COVID-19 Vaccine Booster Update

The Covid Chronicle

**** HEALTH/WELLNESS Media Release

COVID-19 Vaccine Booster Update
More Nova Scotians will soon become eligible to receive a COVID-19 booster dose.

The Province has accepted all of the new booster recommendations announced on December 3 by the National Advisory Committee on Immunization (NACI). Specific dates for implementing the following will be announced soon:
— expand eligibility for a booster dose to include people who are 60 and older and then work backward in descending age groups
— allow all frontline healthcare workers, including community providers like dentists and pharmacists, to schedule a booster dose regardless of the interval between their first two doses
— increase the minimum interval between first and second doses from 28 days to eight weeks; any second dose appointments currently scheduled on a 28-day interval will be honoured.

Booster doses are administered at least 168 days after the primary series.

“While we will gradually roll out booster doses to more Nova Scotians, our first priority continues to be vaccinating people who have one dose or no doses of vaccine,” said Dr. Robert Strang, Nova Scotia’s Chief Medical Officer of Health. “It is important that everyone gets at least two doses of vaccine.”

Some people at greater risk of severe infection are already eligible for more than two doses. People who are 70 and older should get a booster dose and people who are immunocompromised should get a third primary series dose. Anyone who is immunocompromised will also become eligible for a booster dose 168 days after their third dose.

The Province will also make viral vector vaccines available this month for people who cannot get vaccinated with an mRNA vaccine. There will be limited doses of Janssen vaccine available at select clinics next week. Appointments can be booked online. A shipment of AstraZeneca vaccine is also expected later this month and information about where it will be offered will be released when available.

People who choose to receive a viral vector vaccine should be aware that:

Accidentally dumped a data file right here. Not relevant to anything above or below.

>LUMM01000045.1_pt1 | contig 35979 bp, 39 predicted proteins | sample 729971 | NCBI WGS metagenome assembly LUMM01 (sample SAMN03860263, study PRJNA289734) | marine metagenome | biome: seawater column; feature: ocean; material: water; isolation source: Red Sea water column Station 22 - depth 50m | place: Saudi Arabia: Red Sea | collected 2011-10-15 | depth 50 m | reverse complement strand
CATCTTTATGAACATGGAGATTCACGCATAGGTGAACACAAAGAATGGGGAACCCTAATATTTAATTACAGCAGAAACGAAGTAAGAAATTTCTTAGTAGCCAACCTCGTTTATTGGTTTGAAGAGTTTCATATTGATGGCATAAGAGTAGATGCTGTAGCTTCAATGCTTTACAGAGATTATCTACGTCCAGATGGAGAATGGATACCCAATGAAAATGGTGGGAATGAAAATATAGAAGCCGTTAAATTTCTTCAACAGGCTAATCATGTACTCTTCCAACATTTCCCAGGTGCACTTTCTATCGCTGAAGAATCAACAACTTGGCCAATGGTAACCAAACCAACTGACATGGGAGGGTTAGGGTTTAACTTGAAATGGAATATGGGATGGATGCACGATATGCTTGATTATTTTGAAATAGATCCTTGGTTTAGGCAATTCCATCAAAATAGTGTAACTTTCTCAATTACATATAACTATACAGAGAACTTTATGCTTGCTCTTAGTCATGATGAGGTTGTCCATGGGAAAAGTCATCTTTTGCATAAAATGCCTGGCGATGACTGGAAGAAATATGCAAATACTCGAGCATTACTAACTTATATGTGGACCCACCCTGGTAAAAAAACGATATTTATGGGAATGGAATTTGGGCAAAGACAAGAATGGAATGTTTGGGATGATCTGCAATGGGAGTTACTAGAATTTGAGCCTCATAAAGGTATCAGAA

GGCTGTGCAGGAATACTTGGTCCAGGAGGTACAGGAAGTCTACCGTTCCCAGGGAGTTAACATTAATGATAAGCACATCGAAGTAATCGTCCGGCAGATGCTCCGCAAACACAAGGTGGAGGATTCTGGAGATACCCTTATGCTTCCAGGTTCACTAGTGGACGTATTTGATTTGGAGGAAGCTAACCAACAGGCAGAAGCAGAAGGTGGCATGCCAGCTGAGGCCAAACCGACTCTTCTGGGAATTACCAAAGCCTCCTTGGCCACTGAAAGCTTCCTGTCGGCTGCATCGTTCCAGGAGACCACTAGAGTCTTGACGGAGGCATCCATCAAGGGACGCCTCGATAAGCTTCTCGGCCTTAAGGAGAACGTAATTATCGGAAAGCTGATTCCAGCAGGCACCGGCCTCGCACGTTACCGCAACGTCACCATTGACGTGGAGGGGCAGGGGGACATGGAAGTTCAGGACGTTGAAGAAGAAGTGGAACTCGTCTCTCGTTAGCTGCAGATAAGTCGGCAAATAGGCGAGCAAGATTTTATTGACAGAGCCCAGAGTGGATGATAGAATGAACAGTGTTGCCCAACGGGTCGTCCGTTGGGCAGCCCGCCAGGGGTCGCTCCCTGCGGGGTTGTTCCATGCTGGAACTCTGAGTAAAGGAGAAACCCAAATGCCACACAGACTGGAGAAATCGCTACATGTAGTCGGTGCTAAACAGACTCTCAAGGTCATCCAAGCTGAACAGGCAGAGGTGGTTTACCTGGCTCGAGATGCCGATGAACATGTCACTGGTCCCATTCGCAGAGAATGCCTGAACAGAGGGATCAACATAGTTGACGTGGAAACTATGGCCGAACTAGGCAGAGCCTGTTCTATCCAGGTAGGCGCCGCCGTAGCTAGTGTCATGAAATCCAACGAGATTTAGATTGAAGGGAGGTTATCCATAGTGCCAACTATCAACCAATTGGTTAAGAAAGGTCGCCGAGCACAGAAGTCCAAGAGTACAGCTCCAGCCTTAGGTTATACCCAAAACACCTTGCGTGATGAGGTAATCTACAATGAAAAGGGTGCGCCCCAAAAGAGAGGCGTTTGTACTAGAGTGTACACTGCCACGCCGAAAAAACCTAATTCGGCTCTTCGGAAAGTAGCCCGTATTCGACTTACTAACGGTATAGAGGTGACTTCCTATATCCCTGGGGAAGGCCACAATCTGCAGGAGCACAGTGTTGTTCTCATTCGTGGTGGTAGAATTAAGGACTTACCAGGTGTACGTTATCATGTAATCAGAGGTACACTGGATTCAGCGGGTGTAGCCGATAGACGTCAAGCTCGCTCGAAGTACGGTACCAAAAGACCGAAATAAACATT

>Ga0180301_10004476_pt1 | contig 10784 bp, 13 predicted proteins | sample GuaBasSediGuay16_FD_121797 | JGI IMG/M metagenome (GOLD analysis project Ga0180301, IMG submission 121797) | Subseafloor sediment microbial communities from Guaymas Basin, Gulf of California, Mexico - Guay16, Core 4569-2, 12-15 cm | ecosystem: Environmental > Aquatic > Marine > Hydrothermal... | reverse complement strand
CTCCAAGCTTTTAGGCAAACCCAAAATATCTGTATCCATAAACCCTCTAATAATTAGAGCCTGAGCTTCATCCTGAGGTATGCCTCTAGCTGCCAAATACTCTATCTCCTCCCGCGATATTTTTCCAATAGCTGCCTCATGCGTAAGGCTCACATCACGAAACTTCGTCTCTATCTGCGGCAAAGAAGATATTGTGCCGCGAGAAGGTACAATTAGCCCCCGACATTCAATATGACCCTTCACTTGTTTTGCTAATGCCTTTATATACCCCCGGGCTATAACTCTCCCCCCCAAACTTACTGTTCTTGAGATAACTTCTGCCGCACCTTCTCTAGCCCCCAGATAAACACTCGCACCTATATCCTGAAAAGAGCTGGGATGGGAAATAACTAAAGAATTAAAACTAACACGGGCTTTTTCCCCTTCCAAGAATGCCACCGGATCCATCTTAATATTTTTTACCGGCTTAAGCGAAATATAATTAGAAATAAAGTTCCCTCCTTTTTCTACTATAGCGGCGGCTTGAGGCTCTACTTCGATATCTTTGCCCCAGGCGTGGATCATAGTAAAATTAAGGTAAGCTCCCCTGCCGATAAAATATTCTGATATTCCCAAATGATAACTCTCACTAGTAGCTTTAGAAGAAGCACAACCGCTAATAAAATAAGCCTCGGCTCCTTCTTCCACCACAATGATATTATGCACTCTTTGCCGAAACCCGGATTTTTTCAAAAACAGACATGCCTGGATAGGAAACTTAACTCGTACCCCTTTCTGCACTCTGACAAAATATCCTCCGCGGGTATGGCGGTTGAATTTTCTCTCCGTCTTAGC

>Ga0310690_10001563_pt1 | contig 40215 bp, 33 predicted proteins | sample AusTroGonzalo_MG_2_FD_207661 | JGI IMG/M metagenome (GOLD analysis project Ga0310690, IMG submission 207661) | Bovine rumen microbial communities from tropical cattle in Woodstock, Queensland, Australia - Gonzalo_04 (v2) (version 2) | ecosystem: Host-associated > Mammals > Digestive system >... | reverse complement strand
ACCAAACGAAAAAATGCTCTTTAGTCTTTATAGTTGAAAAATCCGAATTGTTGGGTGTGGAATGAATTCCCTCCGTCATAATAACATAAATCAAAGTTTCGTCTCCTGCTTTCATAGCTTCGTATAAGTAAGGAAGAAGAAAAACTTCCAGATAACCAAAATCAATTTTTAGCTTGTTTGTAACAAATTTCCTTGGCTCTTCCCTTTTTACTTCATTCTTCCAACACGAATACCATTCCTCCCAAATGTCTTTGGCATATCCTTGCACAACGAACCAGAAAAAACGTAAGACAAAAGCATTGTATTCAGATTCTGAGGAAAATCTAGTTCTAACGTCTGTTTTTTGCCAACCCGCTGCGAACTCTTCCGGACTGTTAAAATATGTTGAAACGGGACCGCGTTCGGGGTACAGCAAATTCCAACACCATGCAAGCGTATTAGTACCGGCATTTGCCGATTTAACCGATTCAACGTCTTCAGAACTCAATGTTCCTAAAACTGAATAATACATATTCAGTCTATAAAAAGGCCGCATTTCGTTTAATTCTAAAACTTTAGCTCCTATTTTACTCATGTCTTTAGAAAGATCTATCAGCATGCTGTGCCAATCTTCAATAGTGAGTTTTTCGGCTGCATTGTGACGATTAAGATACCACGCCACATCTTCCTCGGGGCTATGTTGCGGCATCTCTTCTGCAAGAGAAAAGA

— they must be 18 or older to receive one of these vaccines
— these vaccines are less effective than mRNA vaccines
— there are no viral vector booster doses at this time; booster doses must be an mRNA vaccine
— there is a risk of a serious but rare blood clotting disorder – vaccine-induced immune thrombotic thrombocytopenia (VITT) – up to six weeks after vaccination.

NACI also recommends that people under age 30 receive the Pfizer vaccine because the rare risk of myocarditis and pericarditis associated with mRNA vaccines appears more common after Moderna than Pfizer vaccine. Nova Scotia has not made Moderna available to people 17 and under. Anyone 18 to 29 in Nova Scotia is strongly encouraged to receive the Pfizer vaccine for their first, second or booster doses.

Quick Facts:
— there are about 65,000 children ages 5 to 11 who are eligible for a COVID-19 vaccine
— since December 1, almost 29,000 appointments have been scheduled for this age group
— since November 22, there have been about 39,700 booster doses scheduled or administered

Additional Resources:
Nova Scotia’s COVID-19 Vaccine Plan:

NACI guidance on booster COVID-19 vaccine doses in Canada – Update December 3:

Rapid response: Updated recommendation on the use of authorized COVID-19 vaccines in individuals aged 12 years and older in the context of myocarditis and pericarditis reported following mRNA COVID-19 vaccines:

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